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Welcome to A Day for me and Kids. Yes, another ADHD podcast. With your host Sparky and Show. Join us each week and we can hyperfocus together on all things ADHD. This is our journey to diagnosis the challenges, frustrations and humor that come when living with ADHD as adults. Let the interacting begin. Hello everyone and welcome to episode 51 of A Day for Mind Kick. Today we're going to be carrying on from a previous episode and talking all about advanced medication. So those of you who listened to last week's episode will know that we were talking about all the symptoms of ADHD in attention, and we said we was going to do hyperactivity this week. But what we're going to do is we're going to talk about our bags this week because we've got a little bit of an update for you regarding that medication, and then we'll jump straight into the hyperactivity stuff next week. So please make sure you stick around. If you haven't already, please subscribe to us and leave us a review as well because we'd like to know what you're thinking. Obviously we changed the podcast recently to be more about ADHD and we'd like to know what you think. So that would be great if you could do that's fab. So I guess we'll start things off with a little bit of background about what's changed. So for those of you who've listened to our episode on our Vans, you probably noticed that I sounded quite. Sedate. State on that episode, sort of quite monotone and it was quite monotone. I wasn't really laughing very much, and what I realized quite rapidly, especially when I listened back to myself, is I was really sedated on 30 milligrams of elements, so much so that when it was at its peak effect, I just didn't feel safe to drive and I didn't feel safe at work. I didn't feel like I was making I didn't feel like I was able to make appropriate decisions. So I stopped taking it. Just a just a disclaimer. Well, just an appear sorry. This is one of Cheryl's episodes that she hates the most. Is because I sound awful. It's like one of our most popular episodes. People seem to love it, but I just sound like a robot. Well, I don't think you sound like a robot. I think, obviously, it's good for people to hear the effects that you're having in the episode. You can definitely hear it in my voice. You you can definitely hear that something's not. Yeah, well, I mean, I did say in the upside, you do sound really like calm and you were really calm throughout the whole thing. And, and the fact that you had the added stress of going to a wedding and you were just like, No, it's fine. I mean, that's so unlike you. So it did definitely do something. So you're saying that it made you feel really sedated? Yeah, because I kept saying that didn't. I kept saying, I feel really calm. I feel really calm. And then sometimes I would say, like, I feel a bit like like a zombie. And it took me ages to finally realize, no, I'm. I'm sedated. That's what it is. I don't feel calm. I'm just sedated. And it was kind of like an eerie calm. It wasn't, you know, like you said, I was really late for a wedding and I had loads to do and I was just sitting there like, Yeah, that's bad. I'm probably going to be late. Like, that's not a normal behavior for anybody, ADHD or not. Yeah, I know. But but I do think when you say it like that, people listening will be like, Oh, I want to be like that. I want to be, I want to I don't care about, you know, we all have feelings of anxiety and you think, oh, I don't really care. I want to be I want to get to a point where I don't I don't think about what's coming and I don't have the stress. But you were saying to me it felt really induced. Yeah, it just felt like I was drugged. It didn't it wasn't like I genuinely didn't care. It just felt like I was drugged up and that's why I wasn't having appropriate reactions to things. It felt similar. So I've had I've been prescribed diazepam before for backache and that really sort of sedated me, made my body feel really have a my mind was like foggy and I couldn't think properly and it felt kind of similar to be honest. Mhm. So maybe it did do something for your anxiety but it didn't actually do anything for your symptoms of ADHD focus and. Yeah. Yeah. Oh no, it definitely did nothing for that. But again, just a disclaimer, if you are listening, everyone is different with medication. This is just Cheryl's experience with ailments. So we'll continue talking about our events because it's going to be helpful for people listening just to get a get an understanding of how people react on the drug. And I know when I was looking at medication, that's a good thing. I like listening to people. Stories might be a bit too much. Out there, is there? It's quite hard to find, like personal accounts of people when they're just starting out. Yeah, definitely. I agree with that. I think sometimes you look and you think what kind of fine tune, which is. I mean, there's a few things out there, but it don't go into too much detail really. So obviously that's what we're trying to do in this episode. It's. Yeah. So anyway, I cut you off. So I spoke to you had a review with my psychiatrist. We agreed that I'd come off the vents and would start on Concerta instead. We should methylphenidate. There was a bit of a holdup with the pharmacy, so the medication took, like two and a half weeks to arrive. So in the interim, I emailed my psychiatrist again and said, Look, I've heard from a couple of people online who have said, you know, they were quite sedated and zombie like at the lower doses, but when they took a higher dose, they felt much better and that disappeared. So I emailed asking if that was something that I should consider trying as well. And he replied with a reply That was not a no. Maybe strictly wasn't a yes either, but I definitely interpret it as that. So he basically said he wouldn't rule out returning to advance in the future. But let's just stick with the concert for now. When I didn't have any concerts to take, so I decided he's not said no and he's not said it's medically dangerous. And I know that I'm still within the dose range if I just take two because the maximum dose is 70 and that would be 60. So I just did it. I don't recommend. So you couldn't. You could. Not myself. You couldn't. That we saw of impatience. Yeah. I don't recommend that. You should always follow your prescribers instructions. But you know, I have ADHD and sometimes I make poor life choices. So I tried double tablets, don't we all? So what was the difference between the lower dose and the higher dose? So really bizarre. When I took the six day, the first day, I felt almost nothing like all of the side effects. I'd had a 30 positive or negative effects, like pretty much none of them were there. I really struggled to even realize that I'd taken anything, whereas at the 30 I could definitely feel it straight away. That's so strange. Yeah. So I had less effects and like things like Pounding Heart, which she just thought would be worse at a higher dose. I didn't get that at all. Really strange. So, yeah. So initially I was pretty positive. I didn't have too much in the way of of positive effects, but I was happy that I wasn't having the negatives and that, you know, maybe because I have heard from other people as well that they had to take it for like a couple of months before they started seeing the positive. So I'm, I'm quite realistic in my expectations and not expecting to take a tablet and then settling on my life problems, effects. I know that it's a process. So what I was really looking for from that higher dose was that the side effects weren't so severe that I could continue taking it until I reached that point. Yeah. So I ended up taking it for four days and by the third day I definitely felt a bit sleepy. In the middle of the day, nothing bad, but it likeabruptly wore off at about 2:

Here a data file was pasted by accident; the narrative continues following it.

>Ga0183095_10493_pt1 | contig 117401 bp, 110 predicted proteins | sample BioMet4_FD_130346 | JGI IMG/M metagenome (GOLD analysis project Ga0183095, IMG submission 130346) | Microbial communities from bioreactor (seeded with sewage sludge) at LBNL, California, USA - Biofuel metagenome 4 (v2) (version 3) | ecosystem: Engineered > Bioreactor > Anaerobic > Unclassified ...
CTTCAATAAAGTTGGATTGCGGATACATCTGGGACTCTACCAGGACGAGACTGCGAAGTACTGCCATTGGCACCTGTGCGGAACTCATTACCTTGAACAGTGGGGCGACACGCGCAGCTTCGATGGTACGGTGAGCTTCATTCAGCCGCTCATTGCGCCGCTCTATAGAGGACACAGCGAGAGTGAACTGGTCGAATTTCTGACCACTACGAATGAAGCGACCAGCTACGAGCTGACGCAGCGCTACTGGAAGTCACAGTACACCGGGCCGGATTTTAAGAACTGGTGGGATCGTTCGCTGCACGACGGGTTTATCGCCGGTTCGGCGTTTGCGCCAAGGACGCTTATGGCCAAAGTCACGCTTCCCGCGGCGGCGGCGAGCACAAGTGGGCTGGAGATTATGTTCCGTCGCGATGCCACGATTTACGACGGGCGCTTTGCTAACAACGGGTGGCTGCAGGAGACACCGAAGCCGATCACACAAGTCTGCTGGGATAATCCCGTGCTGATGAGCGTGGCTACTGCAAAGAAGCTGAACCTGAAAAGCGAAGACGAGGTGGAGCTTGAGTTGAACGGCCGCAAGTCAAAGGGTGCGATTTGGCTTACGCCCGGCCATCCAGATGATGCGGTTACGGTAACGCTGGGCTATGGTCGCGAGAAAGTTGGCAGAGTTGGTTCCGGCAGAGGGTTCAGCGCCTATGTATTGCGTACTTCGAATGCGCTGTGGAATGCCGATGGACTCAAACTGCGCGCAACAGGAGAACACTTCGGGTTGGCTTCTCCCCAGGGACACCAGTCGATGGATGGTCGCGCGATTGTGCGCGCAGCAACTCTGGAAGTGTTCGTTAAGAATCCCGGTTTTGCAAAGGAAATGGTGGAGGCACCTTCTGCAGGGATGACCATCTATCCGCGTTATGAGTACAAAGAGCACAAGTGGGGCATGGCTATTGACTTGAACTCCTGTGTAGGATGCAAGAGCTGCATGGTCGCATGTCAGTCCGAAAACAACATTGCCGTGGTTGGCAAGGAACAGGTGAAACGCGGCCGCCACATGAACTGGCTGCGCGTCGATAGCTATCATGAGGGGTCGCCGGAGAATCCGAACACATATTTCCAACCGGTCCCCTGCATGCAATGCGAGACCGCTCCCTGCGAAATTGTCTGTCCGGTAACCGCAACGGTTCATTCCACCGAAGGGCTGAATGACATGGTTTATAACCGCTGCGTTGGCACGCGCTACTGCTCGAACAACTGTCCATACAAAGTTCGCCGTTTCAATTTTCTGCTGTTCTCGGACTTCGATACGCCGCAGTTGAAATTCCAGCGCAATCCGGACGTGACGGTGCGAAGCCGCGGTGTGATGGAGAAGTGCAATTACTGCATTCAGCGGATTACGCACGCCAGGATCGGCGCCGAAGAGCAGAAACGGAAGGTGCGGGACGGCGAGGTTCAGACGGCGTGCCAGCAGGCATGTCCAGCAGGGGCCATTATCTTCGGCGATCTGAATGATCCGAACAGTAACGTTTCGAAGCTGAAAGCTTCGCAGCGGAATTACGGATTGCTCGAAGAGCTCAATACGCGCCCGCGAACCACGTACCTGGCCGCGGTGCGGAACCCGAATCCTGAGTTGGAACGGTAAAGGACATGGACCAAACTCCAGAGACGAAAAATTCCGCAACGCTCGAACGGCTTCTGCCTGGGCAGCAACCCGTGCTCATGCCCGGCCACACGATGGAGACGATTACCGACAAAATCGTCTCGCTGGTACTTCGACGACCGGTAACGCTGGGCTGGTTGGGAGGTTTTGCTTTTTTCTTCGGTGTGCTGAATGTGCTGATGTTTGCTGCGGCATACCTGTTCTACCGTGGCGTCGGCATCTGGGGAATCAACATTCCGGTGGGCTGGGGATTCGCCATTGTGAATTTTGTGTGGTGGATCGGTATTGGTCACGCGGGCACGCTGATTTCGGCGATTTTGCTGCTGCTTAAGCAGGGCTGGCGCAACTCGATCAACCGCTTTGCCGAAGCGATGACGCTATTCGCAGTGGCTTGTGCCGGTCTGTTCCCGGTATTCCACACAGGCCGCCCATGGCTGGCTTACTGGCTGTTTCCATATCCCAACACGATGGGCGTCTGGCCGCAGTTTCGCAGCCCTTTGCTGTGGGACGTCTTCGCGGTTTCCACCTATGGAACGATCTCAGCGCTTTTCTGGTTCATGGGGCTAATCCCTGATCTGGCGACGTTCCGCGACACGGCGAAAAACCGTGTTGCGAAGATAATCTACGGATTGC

00, which is when that at the end of the peak medication was off. So I knew that it wasn't genuine tiredness. And then the fourth day I could definitely feel like my body was heavy again and my mind was a bit foggy and it was kind of hard to get up and do things. It wasn't it was nowhere near as bad. And, you know, I had my secretary said to me, you just need to up with this for a month and see what happens then. I would have been happy to do that, but because I only had only had like ten days worth of tablets anyway, I thought, well, it's not really much point in carrying on with this. So I stopped after four days. Okay. And what sort of side effects did you have from the 60 milligrams dose? I'd say the biggest one is I felt really obsessive over everything. So it was like, you know, when you get into a hyperfocus about something like a hobby, new hobby of something in Sydney, so you could think about your obsessive, you want to like buy all the gear for it. So you want to do, like you feel like you've suddenly found your life's calling. And then a couple of weeks down the line, it's like dropped it. All. The time. Yeah, I felt like that. But about every little thing like I would, I found it quite easy to get into something and focus. But then once I was focused, I just couldn't get off. So I was really like woefully when I was talking to people because I just couldn't stop. I just I'm just just thinking, like, these medications, they work. We all want to get more focused on things that we need to focus on. But what happens like how does the medication know the different? I mean, I know this is a question that I probably should be asking the the pharmacy or the drug makers or whatever. How does it know what to focus on? So you're saying they're kept on your phone, so it kept you focused, but for all the wrong reasons. And obviously, we talked about dopamine for the wrong reasons. How does the medication how is he ever going to distinguish between what is a good focus on what is a bad fine? I did because I don't think it does. I think normally it just is what it's meant to do is it's just increased the number of neurotransmitters so that your brain makes those connections itself. And this could just be my reaction. I haven't particularly found too many people who said they've had a similar reaction to this, but I literally felt like a robot, like I would get into doing something and not just would not be able to stop. I would just have to do that one thing to the exclusion of everything else. And like, yeah, it was just like it was like being a robot. So when you picked up your phone and you were on your phone, for example, when you tried to put it down, did you have thoughts about trying to put it down or did or what did those thoughts not go for your mind? And you would just go. No, that's the thing. So normally I would be on my phone and I'd be like, Oh God, I really don't have time to this. Like, Why are you on your phone? It's got so much else to do. You need to put your phone down. But I'd still be on my phone, but I'd have all these thoughts running through my mind. But you'd know you were doing it. Yeah, yeah, no, I was doing it. Whereas on the six day I. I was just like just so focused on it. And there was, I didn't really accomplish anything from the sun, which is constantly on my phone. And so it. Took away your inhibitions really, didn't it. Like your, your thought process. Yeah. Which is which. I know ADHD. It can be unorganized anyway, but it kind of took all that away. And. And even at times when I did put my phone down, I just felt this, like, compulsive need to pick it back up and get. Back to it. Texting again. Yeah. Like it was it it was like it was it was like it was a drug. Like, I just couldn't, like, I had stuff that I was trying to get done. And so, for example, my daughter made like loads a mess of a breakfast through a breakfast all over the place. And so my husband took her outside in the garden and they were just doing stuff out there. He was like mowing the lawn and stuff, and all I had to do was clean the kitchen, like wipe down the table, wipe the floor. And I was going to go out and join them and they were out there for like 3 hours. And I didn't make it out. Like I sat on the table for an hour and a half. I was then stood up, standing next to the table. I then walked over to the sink to get a cloth and I stood there for about half an hour just on my phone. Like by the time they came in had accomplished nothing. The kitchen looked exactly the same as when they'd gone out. All I'd done is move around areas of the kitchen still on my phone. Oh, my God. Do you know what it sounds like? It made you more ADHD. Wow. Yeah, because that's what I do on a daily basis. Well, I don't want to get things done. But it wasn't like, so normally. So I will do that kind of stuff if I'm procrastinating, if I'm thinking like, Oh, I need to do this, need to do that, and I'll just be like on my phone. I really messed up, but I didn't have any of those thoughts. I was just so obsessed with my phone that when they came back inside, I was like, Oh, that's quick. And he's like, No, we've been outside for hours. And I was just like, Where has that time gone? The whole. My life. This is what I'm saying? No. Is it the symptoms that we have? We've ADHD all the time. Where's the time gone? Not being able to do things. So I don't understand. Like maybe maybe exacerbated symptoms. Maybe maybe I am just literally broken. But don't think you are broken. Obviously, we discussed ADHD symptoms of inattention last week and you have every. Single one of them. So. You know, I think sometimes we have a tendency I know both you and I do this, so we'll sit there and go, Oh, there's things wrong with us. We've broken. But if we don't have this and we've got something else, but I mean, come on, when you look at the ADHD symptoms and you look at the inattention symptoms, we've already gone through this. We have every single one. We may have co-morbidities. Who knows? Obviously, as we've turned this into an ADHD podcast and you've been diagnosed with it as well, you know, so medication can affect people in so many different ways. And just because your even if your symptoms have been exacerbated or it's done something because it's made you focus, but it's just made you focus on the wrong reason, the wrong reasons, the wrong thing, the wrong things. So maybe trying a different medication would be more helpful to you. We know that not everybody's going to get on well with our events and some people do. So just before we move on to the next question, did you have any more side effects? Is there anything else that you can think the standout features of know. About it really? I had intermittent headaches, but I had those before. Yeah, they weren't as severe as the ones I had before. I didn't have any migraines like I did at the 30, and the headaches responded really well to just paracetamol and increasing my drinking. So overall the experience wasn't positive, but it wasn't immensely negative. For example. It wasn't immensely negative. I would try. I would try again and, you know, consider trying it for longer. It just if it had stayed at, that wouldn't be a medication I would stay on long term because it wasn't really bringing any positive benefit to my life. And are you still taking it? Well, you've just answered the question. Yeah, I stopped taking it, so I stopped taking it on Wednesday. Yet Wednesday was the last hour to get. Yeah. So then Thursday, Friday, Saturday, I didn't take anything. And Saturday my concert arrived, so I took that this morning. So you're starting on concert tonight? Yeah. So next week, when I've had some time on it, I would do an episode on what Concert two feels like. So if you're interested in learning about medication and ADHD, and we know medication is not for everyone, but this is something that both Shelly and I have been thinking about. And one is wanting to go down the route of this because it's like you think, well, if we don't give it a chance, how am I going to know if the world is better without it? And some people would do well with it, some people choose not to. So it's a personal choice. But if you do want to know more about medication, then stick around because we're going to be talking about concerts now, and then we'll do an episode on the differences between our events and concerts. So that might be very interesting for some people to listen to as well. So we've got a lot of medications coming up, but we also have stuff coming up. If you don't if you know, if you're not interested in medication or you want to find extra things, we'll be talking a lot about ADHD anyway. So hopefully there's something in the episodes going forward that you're going to enjoy. I still haven't had my epiphany. I'm still waiting for that. You know, you see on Tik Tok and people are like, Oh, is this what normal people feel like? And this is what the world looks like to normal people. I've missed so much. I have not had that in the slightest. Just one question. When did you take the concert? I took at 630 this morning. So what we are now 1130, so I of hours ago. So I think we need to give it a little bit more time. Yeah. Before you have that epiphany. I know some people seem to get it for the first time, like they take one tablet at like the lower strength and they're like, life's changed forever. I'm very envious. Yeah, but, you know, we talked about this, didn't we? And we, we have a tendency to watch the paper or listen to the paper and go. Why don't we. Act like, Yeah. I want. That. I want it now. I think it's interesting that you talked about co-morbidities as well, because that's something that I've also considered. There isn't an awful lot of literature that I can find about people having these paradoxical sort of opposite to expected fact effects on stimulants. But the few bits of information that I have found is that the theory is all around a brain that's like exhausted basically, and just never had a chance to rest before. Suddenly getting like a big have deep meaning and finally being able to shut off. So there's a couple of different things I'm also doing that we may or may not discuss on the podcast depends how useful it ends up being. So the first is I've been referred to a sleep clinic because I have really messed up sleep, possibly sleep apnea as well. So I'm going to find out, make sure I don't have any sort of sleep disorder that could be exacerbating things. And then the other one is, I'm going to be working with a psychologist. So I start my first appointment on Tuesday, and we're going to be working to try and help my mind, my brain get out of just being in like a permanent crisis mode and just sort of learning to be able to switch off a bit more and relax a bit more. So I'm hoping that those two might improve my response to medication as well, because it might be that actually, if I can, you know, there's something that I need to sort out there. And if I can do that, yeah, that the medication will work better for me and maybe then I'll be able to have my epiphany. I really need to get Julie on this podcast. I need to talk to her because I really feel that meditation could be something that helps you. I know it helped me a lot, took a long time, but she can just explain in a different way. So hopefully that's going to be something that you can learn from and benefit from as well. And people listening because I think meditation is a great tool, but I'm just not very good at explaining it. And I think every time I've come on here and I've tried to explain it, I just don't think I, I really give the positive benefits of it. I just watch fall and I'm just like, Oh, and then I just lose my train of thought. And I don't know what I'm saying, so I really do want to get her on. So I'm definitely still going to get her on, even though we changed the direction of the podcast, because I still feel like it's going to be helpful to a lot of people as well. Well, I mean, it is helpful for you and you have ADHD, so. Exactly. And you know, maybe there's techniques that she can bring to the table for people that do really struggle with meditation, because I know she's said stuff about that in the past, so I'm going to get on to her about coming on just so that we can have her on here. And I think it will be beneficial. I'm super, super keen about that. Like whenever you describe Meditate. You know, you do do a good job of making it sound amazing. It's just always very elusive to me. And then we've also got our like, wow, it's not a little kicker anymore, but it's like something at the end that we just say each podcast every week that's funny, or some that we've done this week. So I know that we've both had really I wouldn't say dramatic weeks at all. Like just we've had a lot on this week, but is there anything show that you can pinpoint this week that something that you've done that so ADHD that you've just got to tell us? Um, so ADHD, I mean, probably the medication is a good example. When my psychiatrist emailed back and. Said. Not to do it or didn't say not to do it, so let's shelve the idea for now. And I went ahead and did it anyway. It's pretty ADHD. Yeah, well, I saw a meme about ADHD tax and I didn't know what this meant first. But apparently ADHD tax is like when you do something that you shouldn't really no, you shouldn't really do, but then you do it and you end up paying for it. So they call ADHD. Doing this like not filling out forms in time and. Yeah. And it's all, it's all the things that we do like all the time. So it's just interesting to note that, you know, we do have an ADHD tax and there are things that we do that make us financially responsible. Yeah. And you've just explained that, you know, obviously didn't really take your psychiatrist advice, took the 60 milligrams, didn't have a great time and doing so. So I would say that's a tax, wouldn't you? I would say. You went through all that drama. That's true. So I think that's it for this week's episode, isn't it? Yeah, I think so. Short and sweet. Well, I mean, you say short and sweet. 24 minutes. So people. Listening to us drone on for any longer than that and start getting. Bored today as fuck. Today. But we'll see you next week for an episode on hyperactivity and or the symptoms to do with that. So enjoy weight, guys and we'll see you next week for another episode. See you next time. Bye. All right. That's everything this week, guys. But if you want to carry on with the conversation, join us over on our social media platforms. We're on all the major channels and our handle is I dopamine. We'd also be super grateful if you could leave us a review on the podcast wherever you're listening, as it helps us to grow our audience and help more people. Okay. We'll see you in the next one. Bye bye. Bye.